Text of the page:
Wanting More Control, Investors Turn to Self-Directed Options
Going into 2014, female and young investors will be taking further control of their financial plans.
The migration from investment advisers may be the result of a new type of investor. According to a new report from Celent, the self-directed market grew 5% last year. By 2014, active investors and active traders will make up 43% and 6% of the total U.S. self-directed market, respectively, the firm said.
The Boston-based research firm found that more women are also opening self-directed accounts. While the active trader segment will remain male-dominated, by 2015 females will approach 12–15% of active trader accounts, the report noted. Investors are also trading more frequently.
"The self-directed market never stays still. There have been a number of changes over the past 18 months. Some of these developments, such as the increasing number of women in the market and the gradual rebalancing away from traditional investors and toward active investors and traders, are continuations of existing trends," said Alexander Camargo, analyst with Celent’s Securities & Investments Group.
Other trends include mobility and social media becoming legitimate channels among online brokers, Camargo noted, adding that HTML5 and more advanced, cloud-based trading platforms are just beginning to have an impact.
The average age of the active trader is creeping up, according to the report. Layoffs in the financial services sector have left middle-aged men with knowledge of the markets who are too young to retire seeking income, Celent pointed out. As a result, they are actively trading.
In response to an increase in investors taking the self-directed route, a number of online trading firms have emerged that specialize in options and equities trading on one platform, the report showed. Other firms have released newly rebranded and enhanced active trader platforms.
Celent also found that the larger online brokerages have been focusing extensively on retirement and managed account products. Firms are also emphasizing hybrid models in which investors can contact an adviser for portfolio analysis, the report noted.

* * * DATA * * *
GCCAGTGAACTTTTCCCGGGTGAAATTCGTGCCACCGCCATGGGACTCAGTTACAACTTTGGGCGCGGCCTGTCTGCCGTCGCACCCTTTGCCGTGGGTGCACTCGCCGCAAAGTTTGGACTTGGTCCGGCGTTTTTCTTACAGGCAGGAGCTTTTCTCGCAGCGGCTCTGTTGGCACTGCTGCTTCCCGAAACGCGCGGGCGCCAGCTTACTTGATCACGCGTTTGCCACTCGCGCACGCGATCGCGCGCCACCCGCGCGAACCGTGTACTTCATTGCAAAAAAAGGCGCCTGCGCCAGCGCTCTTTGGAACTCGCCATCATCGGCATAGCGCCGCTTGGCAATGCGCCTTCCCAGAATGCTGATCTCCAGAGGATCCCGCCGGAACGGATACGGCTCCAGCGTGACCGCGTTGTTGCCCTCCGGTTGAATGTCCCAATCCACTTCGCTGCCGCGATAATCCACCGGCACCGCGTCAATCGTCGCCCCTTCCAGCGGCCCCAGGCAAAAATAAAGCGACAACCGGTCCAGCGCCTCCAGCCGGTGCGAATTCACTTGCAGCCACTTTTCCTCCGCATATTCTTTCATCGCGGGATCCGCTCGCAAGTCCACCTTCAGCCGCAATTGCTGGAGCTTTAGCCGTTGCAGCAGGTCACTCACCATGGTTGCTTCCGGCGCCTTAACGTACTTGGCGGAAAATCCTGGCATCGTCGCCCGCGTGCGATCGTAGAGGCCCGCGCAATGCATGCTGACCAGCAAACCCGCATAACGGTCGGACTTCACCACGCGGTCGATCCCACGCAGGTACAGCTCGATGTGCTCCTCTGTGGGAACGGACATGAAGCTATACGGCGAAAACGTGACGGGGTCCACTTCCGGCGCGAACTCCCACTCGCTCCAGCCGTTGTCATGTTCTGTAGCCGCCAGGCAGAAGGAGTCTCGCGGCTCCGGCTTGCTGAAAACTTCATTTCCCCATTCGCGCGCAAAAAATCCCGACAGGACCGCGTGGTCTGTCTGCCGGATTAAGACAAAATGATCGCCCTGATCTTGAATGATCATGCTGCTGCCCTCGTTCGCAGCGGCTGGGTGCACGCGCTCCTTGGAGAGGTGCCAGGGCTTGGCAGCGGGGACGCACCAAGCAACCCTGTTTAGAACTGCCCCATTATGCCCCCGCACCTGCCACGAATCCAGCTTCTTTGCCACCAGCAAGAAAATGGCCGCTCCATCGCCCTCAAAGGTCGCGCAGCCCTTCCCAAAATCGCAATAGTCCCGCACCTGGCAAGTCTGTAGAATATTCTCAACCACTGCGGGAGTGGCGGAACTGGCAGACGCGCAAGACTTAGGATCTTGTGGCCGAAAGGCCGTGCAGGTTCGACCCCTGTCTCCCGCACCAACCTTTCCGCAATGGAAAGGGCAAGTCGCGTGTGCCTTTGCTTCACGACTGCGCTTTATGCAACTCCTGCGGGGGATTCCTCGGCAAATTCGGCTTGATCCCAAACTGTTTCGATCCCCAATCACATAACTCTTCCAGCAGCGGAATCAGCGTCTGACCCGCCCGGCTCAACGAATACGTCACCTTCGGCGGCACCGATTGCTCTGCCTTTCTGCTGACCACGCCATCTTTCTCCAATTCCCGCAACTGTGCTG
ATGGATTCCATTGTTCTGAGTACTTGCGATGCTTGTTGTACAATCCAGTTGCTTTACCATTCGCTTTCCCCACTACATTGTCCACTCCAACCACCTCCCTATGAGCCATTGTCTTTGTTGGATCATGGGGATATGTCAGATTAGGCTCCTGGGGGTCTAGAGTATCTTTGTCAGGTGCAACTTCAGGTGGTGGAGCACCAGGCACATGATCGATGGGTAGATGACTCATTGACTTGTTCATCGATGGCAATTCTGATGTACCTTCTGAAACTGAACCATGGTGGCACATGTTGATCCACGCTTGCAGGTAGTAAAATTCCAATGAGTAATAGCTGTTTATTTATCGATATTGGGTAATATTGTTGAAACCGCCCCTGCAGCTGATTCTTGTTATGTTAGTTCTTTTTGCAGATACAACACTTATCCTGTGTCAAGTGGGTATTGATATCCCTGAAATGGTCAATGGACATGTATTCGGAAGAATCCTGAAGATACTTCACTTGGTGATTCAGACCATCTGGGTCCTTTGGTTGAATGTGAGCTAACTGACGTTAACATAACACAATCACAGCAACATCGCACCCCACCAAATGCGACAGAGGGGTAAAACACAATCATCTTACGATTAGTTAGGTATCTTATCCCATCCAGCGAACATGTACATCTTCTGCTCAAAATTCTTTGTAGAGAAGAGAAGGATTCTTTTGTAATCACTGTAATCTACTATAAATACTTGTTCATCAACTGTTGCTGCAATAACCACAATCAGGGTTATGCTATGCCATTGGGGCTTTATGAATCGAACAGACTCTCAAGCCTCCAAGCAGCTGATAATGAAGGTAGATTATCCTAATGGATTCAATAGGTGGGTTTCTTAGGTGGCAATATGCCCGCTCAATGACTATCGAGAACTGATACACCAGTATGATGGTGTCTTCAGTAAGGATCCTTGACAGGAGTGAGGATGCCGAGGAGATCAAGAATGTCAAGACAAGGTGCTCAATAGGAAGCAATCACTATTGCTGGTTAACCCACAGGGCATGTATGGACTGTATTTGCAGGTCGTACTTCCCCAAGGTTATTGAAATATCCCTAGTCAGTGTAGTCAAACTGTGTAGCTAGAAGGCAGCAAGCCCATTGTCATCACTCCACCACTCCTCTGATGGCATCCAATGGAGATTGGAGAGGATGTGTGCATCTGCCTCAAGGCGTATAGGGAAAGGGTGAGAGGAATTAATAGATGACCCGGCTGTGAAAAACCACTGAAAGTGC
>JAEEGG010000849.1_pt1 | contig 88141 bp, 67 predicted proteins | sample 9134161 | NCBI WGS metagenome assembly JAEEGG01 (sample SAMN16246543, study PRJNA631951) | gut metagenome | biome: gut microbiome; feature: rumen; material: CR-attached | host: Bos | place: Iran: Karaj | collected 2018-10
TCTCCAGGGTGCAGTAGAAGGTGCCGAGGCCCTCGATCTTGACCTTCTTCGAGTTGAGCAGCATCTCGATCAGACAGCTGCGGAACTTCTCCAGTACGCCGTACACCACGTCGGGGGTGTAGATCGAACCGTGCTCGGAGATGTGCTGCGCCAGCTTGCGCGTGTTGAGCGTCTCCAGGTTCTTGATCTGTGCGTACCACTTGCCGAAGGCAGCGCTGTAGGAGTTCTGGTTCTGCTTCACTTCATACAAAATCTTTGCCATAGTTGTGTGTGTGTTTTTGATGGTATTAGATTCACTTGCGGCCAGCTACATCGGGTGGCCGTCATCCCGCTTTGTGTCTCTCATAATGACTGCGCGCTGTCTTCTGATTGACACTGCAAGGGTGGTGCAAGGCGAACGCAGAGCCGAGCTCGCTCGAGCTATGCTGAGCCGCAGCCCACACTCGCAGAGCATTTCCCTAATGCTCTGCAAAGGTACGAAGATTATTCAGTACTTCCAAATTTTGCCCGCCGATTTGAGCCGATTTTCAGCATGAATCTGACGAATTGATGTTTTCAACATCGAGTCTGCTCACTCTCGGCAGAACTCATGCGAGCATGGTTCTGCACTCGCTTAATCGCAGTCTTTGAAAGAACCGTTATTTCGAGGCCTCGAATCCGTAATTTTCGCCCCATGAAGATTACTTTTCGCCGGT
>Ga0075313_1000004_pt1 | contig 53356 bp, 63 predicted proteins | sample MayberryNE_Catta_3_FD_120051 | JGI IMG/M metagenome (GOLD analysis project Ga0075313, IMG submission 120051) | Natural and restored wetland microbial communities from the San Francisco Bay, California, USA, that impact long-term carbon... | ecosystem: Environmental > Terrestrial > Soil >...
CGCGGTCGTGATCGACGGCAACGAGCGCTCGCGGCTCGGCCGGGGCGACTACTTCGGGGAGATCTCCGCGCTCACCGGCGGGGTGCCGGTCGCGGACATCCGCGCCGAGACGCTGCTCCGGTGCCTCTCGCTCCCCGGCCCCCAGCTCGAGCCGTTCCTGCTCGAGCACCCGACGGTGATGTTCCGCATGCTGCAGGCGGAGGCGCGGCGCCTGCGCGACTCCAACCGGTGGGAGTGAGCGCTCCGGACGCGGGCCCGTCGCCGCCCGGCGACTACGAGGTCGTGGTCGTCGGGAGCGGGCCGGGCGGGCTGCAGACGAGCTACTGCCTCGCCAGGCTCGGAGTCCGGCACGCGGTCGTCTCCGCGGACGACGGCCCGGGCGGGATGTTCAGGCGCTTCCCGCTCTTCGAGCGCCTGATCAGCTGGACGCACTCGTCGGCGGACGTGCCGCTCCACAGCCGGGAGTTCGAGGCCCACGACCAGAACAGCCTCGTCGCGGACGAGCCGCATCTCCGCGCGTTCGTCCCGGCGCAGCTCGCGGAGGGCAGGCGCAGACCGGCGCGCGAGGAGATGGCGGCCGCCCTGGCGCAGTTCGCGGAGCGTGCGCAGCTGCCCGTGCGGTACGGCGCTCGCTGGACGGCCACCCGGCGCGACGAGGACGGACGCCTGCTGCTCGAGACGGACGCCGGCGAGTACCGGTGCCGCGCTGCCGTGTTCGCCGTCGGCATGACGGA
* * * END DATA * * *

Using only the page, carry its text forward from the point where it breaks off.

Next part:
David Foster, vice president of asset accumulation sales for CUNA Brokerage Services Inc., said the advisory council for the subsidiary of CUNA Mutual Group to ensure he broker is staying current on credit union and member needs.
Foster identified a new type of investor: the validator. "They want mobility and access to their accounts from tablets or online so they can do comparison shopping. They want to be able to validate what they’re seeing."
CUNA Brokerage’s credit union advisory panel found that Gen Y and millennials, which by some estimates make up 80 million of the U.S. population, are in their peak borrowing years. Foster said in particular, credit unions are very interested in courting Gen Y because of their heavy reliance on mobile and other technology-based interaction. One way to attract this group is by offering choices like self-directed options linking to a call center and face-to-face interaction.
As bank brokers continue to restructure their wealth management businesses to complement more nuanced segmentation, online trading becomes a pillar of these strategies, said Isabella Fonseca, Celent research director and co-author of the report.
"These banks can leverage existing infrastructure and business lines to build a hybrid service model. This model will likely include online trading, plus in-branch representatives and call center PINs for investors seeking simple guidance," Fonseca said.
Foster continued with that point, "All of the different groups are getting more involved in social media and technology so I don’t want to say it’s just Gen Y or millennials. Credit unions can see this as a future lending opportunity with the online or self-directed option as a hook." n